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Where it all began


It’s that time of year to be openly thankful to friends, family and just about everybody who touches your life. Let’s not forget the original Americans who loved and took care of this land before it became the state of Georgia. One important Yamacraw chief, Tomochichi, was a true friend to General James Oglethorpe and helped with the colonization of Georgia.

Who Was Tomochichi?

Chief Tomochichi was born around 1644, in the area of Savannah, Georgia. He was originally a Creek Indian but later established his own tribe because local tribes disagreed on how to handle the incoming settlers.

Tomochichi already had positive experiences trading with English colonies and wanted to establish good relations with the oncoming English settlers on the Georgia coastline. In 1729, he established his Yamacraw tribe strategically along the Savannah River with plans of creating a mutually beneficial relationship with English newcomers.

Having been outcast from the other local tribes, he was optimistic about the colonists settling near them. He saw an opportunity for the alliance — allowing his people to trade and establish diplomatic connections with the English. Tomochichi willingly gave his land to James Oglethorpe to build the city of Savannah.

Tomochichi and Oglethorpe

Fortunately, maintaining peace was as important to General James Oglethorpe as it was to Tomochichi. Both wanted to avoid the problems between English and American Indians present in other colonies. Oglethorpe and Tomochichi built a friendly, diplomatic relationship based on mutual respect.

Tomochichi proved invaluable to the new colony, Savannah. He helped Oglethorpe decide on the state’s southern borders, create roads and helped vastly in negotiations with other American Indian tribes. Oglethorpe often consulted his friend for advice. Oglethorpe also held up his promises to provide education for Tomochichi’s people.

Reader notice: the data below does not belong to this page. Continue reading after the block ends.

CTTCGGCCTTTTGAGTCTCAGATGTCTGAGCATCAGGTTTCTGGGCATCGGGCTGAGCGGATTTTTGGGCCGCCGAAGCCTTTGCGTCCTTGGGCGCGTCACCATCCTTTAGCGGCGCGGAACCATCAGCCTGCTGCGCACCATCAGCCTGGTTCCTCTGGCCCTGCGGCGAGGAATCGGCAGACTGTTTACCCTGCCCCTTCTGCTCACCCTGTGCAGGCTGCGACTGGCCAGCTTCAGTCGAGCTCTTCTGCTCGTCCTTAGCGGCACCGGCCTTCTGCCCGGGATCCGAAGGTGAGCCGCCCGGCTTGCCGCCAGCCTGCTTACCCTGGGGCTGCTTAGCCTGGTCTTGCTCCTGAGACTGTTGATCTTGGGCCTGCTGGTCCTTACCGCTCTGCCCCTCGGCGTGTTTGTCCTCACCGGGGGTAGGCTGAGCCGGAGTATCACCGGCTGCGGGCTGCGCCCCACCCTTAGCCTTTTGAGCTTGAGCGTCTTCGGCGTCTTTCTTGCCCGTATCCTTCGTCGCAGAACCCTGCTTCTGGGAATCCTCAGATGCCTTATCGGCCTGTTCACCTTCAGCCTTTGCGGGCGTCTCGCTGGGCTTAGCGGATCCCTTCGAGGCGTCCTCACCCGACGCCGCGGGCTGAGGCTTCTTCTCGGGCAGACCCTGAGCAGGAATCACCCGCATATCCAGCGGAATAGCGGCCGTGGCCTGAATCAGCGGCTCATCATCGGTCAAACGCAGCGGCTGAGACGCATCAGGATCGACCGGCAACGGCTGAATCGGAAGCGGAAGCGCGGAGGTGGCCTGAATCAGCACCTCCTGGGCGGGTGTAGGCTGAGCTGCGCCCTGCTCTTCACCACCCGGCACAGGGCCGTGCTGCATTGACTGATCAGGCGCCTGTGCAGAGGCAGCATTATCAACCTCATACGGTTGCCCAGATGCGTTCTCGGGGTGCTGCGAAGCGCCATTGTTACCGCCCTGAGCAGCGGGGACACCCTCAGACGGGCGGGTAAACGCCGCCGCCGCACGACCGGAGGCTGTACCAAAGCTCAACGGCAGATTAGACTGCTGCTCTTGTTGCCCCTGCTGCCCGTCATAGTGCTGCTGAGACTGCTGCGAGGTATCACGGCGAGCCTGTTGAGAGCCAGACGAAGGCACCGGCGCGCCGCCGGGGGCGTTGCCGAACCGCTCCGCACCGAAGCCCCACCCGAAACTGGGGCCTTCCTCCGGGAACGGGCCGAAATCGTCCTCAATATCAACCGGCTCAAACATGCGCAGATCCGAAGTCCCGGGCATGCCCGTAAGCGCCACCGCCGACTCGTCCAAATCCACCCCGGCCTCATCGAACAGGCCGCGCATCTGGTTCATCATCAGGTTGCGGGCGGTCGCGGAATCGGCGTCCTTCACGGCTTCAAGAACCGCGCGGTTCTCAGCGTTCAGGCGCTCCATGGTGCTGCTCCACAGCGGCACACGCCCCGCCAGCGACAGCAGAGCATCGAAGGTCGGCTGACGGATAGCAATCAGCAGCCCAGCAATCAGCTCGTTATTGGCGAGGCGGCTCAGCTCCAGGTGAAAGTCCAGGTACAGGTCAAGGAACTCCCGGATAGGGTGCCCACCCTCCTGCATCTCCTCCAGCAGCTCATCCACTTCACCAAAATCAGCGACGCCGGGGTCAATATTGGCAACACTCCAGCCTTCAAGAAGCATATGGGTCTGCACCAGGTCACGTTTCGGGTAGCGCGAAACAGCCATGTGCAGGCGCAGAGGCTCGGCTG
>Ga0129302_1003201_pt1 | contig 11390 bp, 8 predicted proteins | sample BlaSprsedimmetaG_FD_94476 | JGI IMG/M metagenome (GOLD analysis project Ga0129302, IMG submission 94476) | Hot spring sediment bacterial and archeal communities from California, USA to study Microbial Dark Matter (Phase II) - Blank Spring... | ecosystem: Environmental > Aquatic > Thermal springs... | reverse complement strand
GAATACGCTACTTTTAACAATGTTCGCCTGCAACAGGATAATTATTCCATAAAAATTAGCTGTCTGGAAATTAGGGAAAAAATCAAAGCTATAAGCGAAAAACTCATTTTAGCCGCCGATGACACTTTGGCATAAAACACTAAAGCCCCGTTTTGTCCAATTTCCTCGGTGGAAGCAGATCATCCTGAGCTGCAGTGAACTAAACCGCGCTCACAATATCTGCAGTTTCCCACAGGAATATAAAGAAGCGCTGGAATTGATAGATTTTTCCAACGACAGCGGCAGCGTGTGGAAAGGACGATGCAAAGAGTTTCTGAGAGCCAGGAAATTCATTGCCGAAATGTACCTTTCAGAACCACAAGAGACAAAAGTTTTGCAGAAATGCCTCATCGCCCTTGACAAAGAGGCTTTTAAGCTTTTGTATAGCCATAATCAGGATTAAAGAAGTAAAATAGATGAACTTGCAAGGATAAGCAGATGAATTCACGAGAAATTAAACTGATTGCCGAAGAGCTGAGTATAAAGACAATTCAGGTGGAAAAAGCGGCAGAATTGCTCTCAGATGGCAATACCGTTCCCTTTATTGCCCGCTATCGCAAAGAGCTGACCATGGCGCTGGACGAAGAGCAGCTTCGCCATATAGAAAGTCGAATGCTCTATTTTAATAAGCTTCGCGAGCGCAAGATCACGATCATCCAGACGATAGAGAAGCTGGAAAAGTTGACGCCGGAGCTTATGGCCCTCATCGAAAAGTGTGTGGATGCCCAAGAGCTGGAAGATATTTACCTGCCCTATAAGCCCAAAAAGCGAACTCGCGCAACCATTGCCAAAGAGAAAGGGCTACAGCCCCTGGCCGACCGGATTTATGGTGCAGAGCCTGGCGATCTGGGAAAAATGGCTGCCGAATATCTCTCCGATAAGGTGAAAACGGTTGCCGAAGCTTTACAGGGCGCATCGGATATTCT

Tomochichi Visits England

Tomochichi accompanied Oglethorpe back to England along with a small delegation of family and tribesmen. Tomochichi met with important English dignitaries and acted like a first-class ambassador and mediator for his people during numerous meetings.

He followed English mannerisms, made public appearances and respectfully pushed for recognition, education and fair trade for his people. When he returned to Georgia, Tomochichi assured other Lower Creek chieftains that the intentions of these new Englishmen were honest. He successfully convinced them to ally with the English.

Tomochichi Honored Burial

When Tomochichi died in 1739 in his late nineties, he requested that he be buried with his English friends. Oglethorpe granted Tomochichi a highly-honored, English military-style funeral with cannon and musket fire.

As they had become close and loyal friends, this gesture was an expression of genuine honor and respect. Oglethorpe himself was a pallbearer when the coffin was brought down the river from Yamacraw Village. Mico Tomochichi is buried in Wright Square in beautiful Savannah, Ga.

Thanks to Mico Tomochici, Georgia was one state colonized with mostly peace, respect and true diplomacy.

Happy Thanksgiving!


Image Courtesy of the New Georgia Encyclopedia

About the Author

April Lentini is the Content Strategist for GeorgiaGov. She empowers content managers for government agencies, helping them understand and improve their website content for optimal usability.

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